The dampness and unrelenting hills gradually took their toll on my right knee as sharp pains set in. I eventually lost my companions as my pace slowed to accommodate the injury. I still had hundreds of miles to go. Longer rest stops were needed.

As the sun rose and peeped between mountain tops and low lying cloud, the still morning air all around, you get an amazing feeling of, “Thank God I made it through the night”, as the first warm rays of brightness start to light your way. There was also a wonderful day with warm sunshine but this ride is more than the distance from London to Edinburgh and back, it becomes a battle for survival, against the elements and your own will power to carry on.
So what keeps me going when desperately low on energy, the pain in my knee so intense and lifting on or off the saddle has to be a planned manoeuvre due to the sharp sting each time. Well a combination of the following actually:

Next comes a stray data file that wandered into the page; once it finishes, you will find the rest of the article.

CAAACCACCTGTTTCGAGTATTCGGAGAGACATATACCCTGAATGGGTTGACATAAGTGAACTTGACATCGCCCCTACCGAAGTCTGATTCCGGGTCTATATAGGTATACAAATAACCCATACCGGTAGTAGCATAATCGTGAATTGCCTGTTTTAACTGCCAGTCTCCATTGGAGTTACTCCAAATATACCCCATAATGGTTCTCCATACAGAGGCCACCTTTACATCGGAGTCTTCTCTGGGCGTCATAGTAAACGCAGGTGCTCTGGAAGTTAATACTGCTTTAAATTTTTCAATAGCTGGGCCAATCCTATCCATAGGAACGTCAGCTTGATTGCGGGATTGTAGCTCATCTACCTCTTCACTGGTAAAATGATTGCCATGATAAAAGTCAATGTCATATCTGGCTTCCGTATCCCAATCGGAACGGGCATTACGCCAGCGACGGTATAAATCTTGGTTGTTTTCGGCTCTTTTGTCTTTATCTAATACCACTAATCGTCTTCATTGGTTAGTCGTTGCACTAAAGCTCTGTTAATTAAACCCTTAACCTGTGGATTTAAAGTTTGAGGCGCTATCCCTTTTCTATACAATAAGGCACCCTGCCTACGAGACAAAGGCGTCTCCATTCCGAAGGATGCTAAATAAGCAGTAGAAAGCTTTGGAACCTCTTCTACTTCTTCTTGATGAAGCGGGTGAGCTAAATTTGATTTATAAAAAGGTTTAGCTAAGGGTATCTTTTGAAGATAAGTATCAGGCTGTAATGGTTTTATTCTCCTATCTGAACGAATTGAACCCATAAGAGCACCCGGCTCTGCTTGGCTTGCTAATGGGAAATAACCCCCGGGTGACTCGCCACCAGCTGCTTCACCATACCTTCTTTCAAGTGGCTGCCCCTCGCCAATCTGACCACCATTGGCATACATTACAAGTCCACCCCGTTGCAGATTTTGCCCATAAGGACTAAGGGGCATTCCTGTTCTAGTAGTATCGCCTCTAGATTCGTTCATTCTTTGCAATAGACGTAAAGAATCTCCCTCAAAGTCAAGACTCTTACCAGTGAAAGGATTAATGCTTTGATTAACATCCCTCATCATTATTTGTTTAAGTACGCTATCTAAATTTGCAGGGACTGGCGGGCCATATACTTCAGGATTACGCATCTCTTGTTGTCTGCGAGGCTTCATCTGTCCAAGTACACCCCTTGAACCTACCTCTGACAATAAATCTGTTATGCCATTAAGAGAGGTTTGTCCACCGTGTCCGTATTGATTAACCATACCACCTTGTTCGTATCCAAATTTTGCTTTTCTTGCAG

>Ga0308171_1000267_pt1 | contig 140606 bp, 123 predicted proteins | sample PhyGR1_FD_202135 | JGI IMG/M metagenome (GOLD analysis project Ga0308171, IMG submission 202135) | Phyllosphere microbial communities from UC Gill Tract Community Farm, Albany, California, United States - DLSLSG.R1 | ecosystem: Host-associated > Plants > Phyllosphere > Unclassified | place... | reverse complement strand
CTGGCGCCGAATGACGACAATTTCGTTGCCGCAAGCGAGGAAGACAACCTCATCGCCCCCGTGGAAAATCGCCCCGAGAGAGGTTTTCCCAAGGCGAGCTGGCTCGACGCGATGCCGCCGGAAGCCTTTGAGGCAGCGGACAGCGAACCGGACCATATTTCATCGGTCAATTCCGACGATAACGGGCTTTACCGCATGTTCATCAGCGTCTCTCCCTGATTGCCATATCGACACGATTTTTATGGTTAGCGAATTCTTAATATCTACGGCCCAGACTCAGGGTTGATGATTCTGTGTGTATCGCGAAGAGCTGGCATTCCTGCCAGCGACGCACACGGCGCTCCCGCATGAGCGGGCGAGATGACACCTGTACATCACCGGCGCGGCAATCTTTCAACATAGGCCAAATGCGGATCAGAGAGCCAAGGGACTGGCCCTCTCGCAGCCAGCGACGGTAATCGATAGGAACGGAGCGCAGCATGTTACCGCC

The immortal words of Lance Armstrong (multiple Tour de France Winner):
“Pain is temporary. It may last a minute, or an hour, or a day, or a year, but eventually it will subside and something else will take its place. If I quit, however, it lasts for ever.”
Perhaps it was the thought of loved ones routing for me and willing me on, even waiting on the finish line and I not wanting to disappoint.
Even the survival instinct that cuts in. If you stop you may not get going again, and in some of the remote night areas, that could be more severe and harmful than carrying on. (Some riders were reaching controls in a hypothermic state.)